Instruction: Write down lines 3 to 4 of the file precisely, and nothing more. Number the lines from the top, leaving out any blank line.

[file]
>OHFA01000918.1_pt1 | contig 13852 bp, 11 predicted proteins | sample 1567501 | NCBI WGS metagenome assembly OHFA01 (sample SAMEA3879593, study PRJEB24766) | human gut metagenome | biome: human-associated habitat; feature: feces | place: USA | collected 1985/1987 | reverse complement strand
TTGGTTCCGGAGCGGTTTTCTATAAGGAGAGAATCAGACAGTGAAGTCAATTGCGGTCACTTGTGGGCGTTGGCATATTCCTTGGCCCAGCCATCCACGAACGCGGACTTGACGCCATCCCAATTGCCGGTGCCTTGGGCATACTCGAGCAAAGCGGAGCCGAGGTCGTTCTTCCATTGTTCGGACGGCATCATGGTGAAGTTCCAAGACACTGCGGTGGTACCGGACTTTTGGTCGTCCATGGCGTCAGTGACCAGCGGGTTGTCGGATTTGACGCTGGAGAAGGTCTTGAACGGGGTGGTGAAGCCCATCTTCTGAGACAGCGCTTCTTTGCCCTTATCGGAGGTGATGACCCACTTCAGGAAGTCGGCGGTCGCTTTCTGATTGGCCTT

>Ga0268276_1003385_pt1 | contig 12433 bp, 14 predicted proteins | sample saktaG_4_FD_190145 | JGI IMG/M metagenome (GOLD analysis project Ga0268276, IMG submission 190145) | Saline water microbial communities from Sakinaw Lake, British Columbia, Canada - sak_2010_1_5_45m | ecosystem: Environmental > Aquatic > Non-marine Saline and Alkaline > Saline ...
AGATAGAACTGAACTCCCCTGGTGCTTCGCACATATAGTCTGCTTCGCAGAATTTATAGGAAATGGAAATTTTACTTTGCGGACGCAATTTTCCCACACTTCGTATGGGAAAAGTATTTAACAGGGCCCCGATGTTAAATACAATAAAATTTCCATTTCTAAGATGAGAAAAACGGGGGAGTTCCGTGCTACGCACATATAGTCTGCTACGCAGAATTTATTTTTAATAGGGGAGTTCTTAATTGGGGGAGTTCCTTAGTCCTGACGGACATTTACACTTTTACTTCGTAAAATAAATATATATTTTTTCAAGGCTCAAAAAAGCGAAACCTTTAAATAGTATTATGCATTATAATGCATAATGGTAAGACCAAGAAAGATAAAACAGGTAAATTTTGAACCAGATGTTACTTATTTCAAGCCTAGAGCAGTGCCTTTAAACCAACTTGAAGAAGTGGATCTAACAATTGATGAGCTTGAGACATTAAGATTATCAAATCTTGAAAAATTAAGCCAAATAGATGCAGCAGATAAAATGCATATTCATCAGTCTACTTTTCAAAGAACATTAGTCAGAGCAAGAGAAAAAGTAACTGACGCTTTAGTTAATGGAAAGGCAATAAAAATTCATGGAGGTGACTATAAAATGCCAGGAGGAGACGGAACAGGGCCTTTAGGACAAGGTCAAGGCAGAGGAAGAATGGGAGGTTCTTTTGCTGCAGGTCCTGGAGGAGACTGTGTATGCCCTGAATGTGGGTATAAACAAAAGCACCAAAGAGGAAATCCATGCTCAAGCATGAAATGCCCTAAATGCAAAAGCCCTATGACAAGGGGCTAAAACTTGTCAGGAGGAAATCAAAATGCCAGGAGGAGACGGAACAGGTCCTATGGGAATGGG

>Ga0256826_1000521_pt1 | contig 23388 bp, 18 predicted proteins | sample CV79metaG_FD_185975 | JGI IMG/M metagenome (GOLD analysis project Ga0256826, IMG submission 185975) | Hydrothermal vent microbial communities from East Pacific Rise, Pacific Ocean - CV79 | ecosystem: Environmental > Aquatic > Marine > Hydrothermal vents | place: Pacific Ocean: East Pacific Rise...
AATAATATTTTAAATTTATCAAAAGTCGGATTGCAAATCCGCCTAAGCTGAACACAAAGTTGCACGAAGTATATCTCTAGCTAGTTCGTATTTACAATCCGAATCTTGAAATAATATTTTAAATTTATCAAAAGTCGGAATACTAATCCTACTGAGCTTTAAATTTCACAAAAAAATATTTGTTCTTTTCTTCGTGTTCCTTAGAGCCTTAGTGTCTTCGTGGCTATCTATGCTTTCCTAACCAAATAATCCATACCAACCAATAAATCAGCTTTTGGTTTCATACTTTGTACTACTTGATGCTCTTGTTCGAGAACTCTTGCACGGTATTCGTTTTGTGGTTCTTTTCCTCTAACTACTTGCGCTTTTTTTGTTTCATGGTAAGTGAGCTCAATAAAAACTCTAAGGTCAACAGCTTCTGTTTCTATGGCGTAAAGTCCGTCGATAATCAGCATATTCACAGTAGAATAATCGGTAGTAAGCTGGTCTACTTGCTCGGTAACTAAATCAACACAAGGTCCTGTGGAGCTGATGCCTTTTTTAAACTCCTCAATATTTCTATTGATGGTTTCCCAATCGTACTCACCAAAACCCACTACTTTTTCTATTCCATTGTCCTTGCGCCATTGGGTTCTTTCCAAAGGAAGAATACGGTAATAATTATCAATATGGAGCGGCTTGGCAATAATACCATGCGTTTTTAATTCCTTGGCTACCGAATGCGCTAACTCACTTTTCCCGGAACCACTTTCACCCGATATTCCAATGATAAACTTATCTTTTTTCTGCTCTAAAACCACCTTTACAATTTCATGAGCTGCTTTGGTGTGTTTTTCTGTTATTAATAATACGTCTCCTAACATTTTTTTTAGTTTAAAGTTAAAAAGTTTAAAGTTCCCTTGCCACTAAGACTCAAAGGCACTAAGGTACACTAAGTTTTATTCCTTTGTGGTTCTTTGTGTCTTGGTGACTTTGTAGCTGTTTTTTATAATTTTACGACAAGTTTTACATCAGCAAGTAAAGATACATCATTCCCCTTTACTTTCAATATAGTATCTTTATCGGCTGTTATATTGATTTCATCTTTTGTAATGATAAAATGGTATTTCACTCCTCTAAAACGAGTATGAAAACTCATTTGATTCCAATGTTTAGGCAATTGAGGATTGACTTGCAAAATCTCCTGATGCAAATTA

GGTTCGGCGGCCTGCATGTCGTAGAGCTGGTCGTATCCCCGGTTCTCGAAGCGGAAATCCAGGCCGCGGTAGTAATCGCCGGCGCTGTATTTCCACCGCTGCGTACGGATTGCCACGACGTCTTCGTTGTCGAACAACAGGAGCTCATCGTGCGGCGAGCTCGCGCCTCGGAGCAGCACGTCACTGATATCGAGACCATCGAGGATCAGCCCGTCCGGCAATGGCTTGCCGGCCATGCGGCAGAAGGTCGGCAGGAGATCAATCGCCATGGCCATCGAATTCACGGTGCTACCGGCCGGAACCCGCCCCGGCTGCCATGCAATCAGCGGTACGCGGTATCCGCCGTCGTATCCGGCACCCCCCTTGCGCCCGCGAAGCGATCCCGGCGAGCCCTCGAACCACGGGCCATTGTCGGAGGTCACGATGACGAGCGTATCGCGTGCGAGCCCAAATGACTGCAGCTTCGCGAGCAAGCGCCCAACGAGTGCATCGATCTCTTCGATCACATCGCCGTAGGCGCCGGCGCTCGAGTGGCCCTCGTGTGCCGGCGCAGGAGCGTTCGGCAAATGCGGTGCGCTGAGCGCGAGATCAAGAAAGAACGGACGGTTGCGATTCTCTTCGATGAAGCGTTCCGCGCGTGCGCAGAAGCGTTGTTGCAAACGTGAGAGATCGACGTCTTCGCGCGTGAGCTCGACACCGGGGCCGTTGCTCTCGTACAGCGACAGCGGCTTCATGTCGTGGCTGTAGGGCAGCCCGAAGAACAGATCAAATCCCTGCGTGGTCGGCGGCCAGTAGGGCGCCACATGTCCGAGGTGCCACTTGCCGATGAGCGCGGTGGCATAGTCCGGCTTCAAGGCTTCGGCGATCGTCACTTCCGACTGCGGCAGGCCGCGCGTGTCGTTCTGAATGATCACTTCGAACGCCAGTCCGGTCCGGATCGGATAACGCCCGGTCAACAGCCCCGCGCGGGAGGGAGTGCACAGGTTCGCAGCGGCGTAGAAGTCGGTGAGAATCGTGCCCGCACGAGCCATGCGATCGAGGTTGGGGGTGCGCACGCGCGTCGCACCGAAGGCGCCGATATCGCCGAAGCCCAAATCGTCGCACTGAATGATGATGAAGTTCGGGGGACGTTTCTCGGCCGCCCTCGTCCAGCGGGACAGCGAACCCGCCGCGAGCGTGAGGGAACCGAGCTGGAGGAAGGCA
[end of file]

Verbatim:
>Ga0268276_1003385_pt1 | contig 12433 bp, 14 predicted proteins | sample saktaG_4_FD_190145 | JGI IMG/M metagenome (GOLD analysis project Ga0268276, IMG submission 190145) | Saline water microbial communities from Sakinaw Lake, British Columbia, Canada - sak_2010_1_5_45m | ecosystem: Environmental > Aquatic > Non-marine Saline and Alkaline > Saline ...
AGATAGAACTGAACTCCCCTGGTGCTTCGCACATATAGTCTGCTTCGCAGAATTTATAGGAAATGGAAATTTTACTTTGCGGACGCAATTTTCCCACACTTCGTATGGGAAAAGTATTTAACAGGGCCCCGATGTTAAATACAATAAAATTTCCATTTCTAAGATGAGAAAAACGGGGGAGTTCCGTGCTACGCACATATAGTCTGCTACGCAGAATTTATTTTTAATAGGGGAGTTCTTAATTGGGGGAGTTCCTTAGTCCTGACGGACATTTACACTTTTACTTCGTAAAATAAATATATATTTTTTCAAGGCTCAAAAAAGCGAAACCTTTAAATAGTATTATGCATTATAATGCATAATGGTAAGACCAAGAAAGATAAAACAGGTAAATTTTGAACCAGATGTTACTTATTTCAAGCCTAGAGCAGTGCCTTTAAACCAACTTGAAGAAGTGGATCTAACAATTGATGAGCTTGAGACATTAAGATTATCAAATCTTGAAAAATTAAGCCAAATAGATGCAGCAGATAAAATGCATATTCATCAGTCTACTTTTCAAAGAACATTAGTCAGAGCAAGAGAAAAAGTAACTGACGCTTTAGTTAATGGAAAGGCAATAAAAATTCATGGAGGTGACTATAAAATGCCAGGAGGAGACGGAACAGGGCCTTTAGGACAAGGTCAAGGCAGAGGAAGAATGGGAGGTTCTTTTGCTGCAGGTCCTGGAGGAGACTGTGTATGCCCTGAATGTGGGTATAAACAAAAGCACCAAAGAGGAAATCCATGCTCAAGCATGAAATGCCCTAAATGCAAAAGCCCTATGACAAGGGGCTAAAACTTGTCAGGAGGAAATCAAAATGCCAGGAGGAGACGGAACAGGTCCTATGGGAATGGG